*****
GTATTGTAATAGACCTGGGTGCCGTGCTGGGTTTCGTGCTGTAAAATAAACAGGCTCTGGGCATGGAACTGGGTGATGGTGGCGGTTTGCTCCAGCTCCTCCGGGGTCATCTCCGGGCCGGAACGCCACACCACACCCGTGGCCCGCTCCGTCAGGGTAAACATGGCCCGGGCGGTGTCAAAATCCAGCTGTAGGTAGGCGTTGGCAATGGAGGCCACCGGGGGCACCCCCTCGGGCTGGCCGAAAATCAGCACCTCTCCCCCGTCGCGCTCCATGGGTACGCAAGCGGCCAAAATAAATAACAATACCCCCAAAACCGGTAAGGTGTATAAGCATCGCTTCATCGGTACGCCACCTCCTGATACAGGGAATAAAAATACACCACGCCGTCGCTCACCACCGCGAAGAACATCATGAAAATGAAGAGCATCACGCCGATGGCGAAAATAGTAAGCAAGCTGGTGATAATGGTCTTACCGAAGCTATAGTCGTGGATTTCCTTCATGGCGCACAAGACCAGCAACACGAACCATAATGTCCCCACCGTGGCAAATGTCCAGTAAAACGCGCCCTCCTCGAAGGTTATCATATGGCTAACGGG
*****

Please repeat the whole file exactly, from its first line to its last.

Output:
GTATTGTAATAGACCTGGGTGCCGTGCTGGGTTTCGTGCTGTAAAATAAACAGGCTCTGGGCATGGAACTGGGTGATGGTGGCGGTTTGCTCCAGCTCCTCCGGGGTCATCTCCGGGCCGGAACGCCACACCACACCCGTGGCCCGCTCCGTCAGGGTAAACATGGCCCGGGCGGTGTCAAAATCCAGCTGTAGGTAGGCGTTGGCAATGGAGGCCACCGGGGGCACCCCCTCGGGCTGGCCGAAAATCAGCACCTCTCCCCCGTCGCGCTCCATGGGTACGCAAGCGGCCAAAATAAATAACAATACCCCCAAAACCGGTAAGGTGTATAAGCATCGCTTCATCGGTACGCCACCTCCTGATACAGGGAATAAAAATACACCACGCCGTCGCTCACCACCGCGAAGAACATCATGAAAATGAAGAGCATCACGCCGATGGCGAAAATAGTAAGCAAGCTGGTGATAATGGTCTTACCGAAGCTATAGTCGTGGATTTCCTTCATGGCGCACAAGACCAGCAACACGAACCATAATGTCCCCACCGTGGCAAATGTCCAGTAAAACGCGCCCTCCTCGAAGGTTATCATATGGCTAACGGG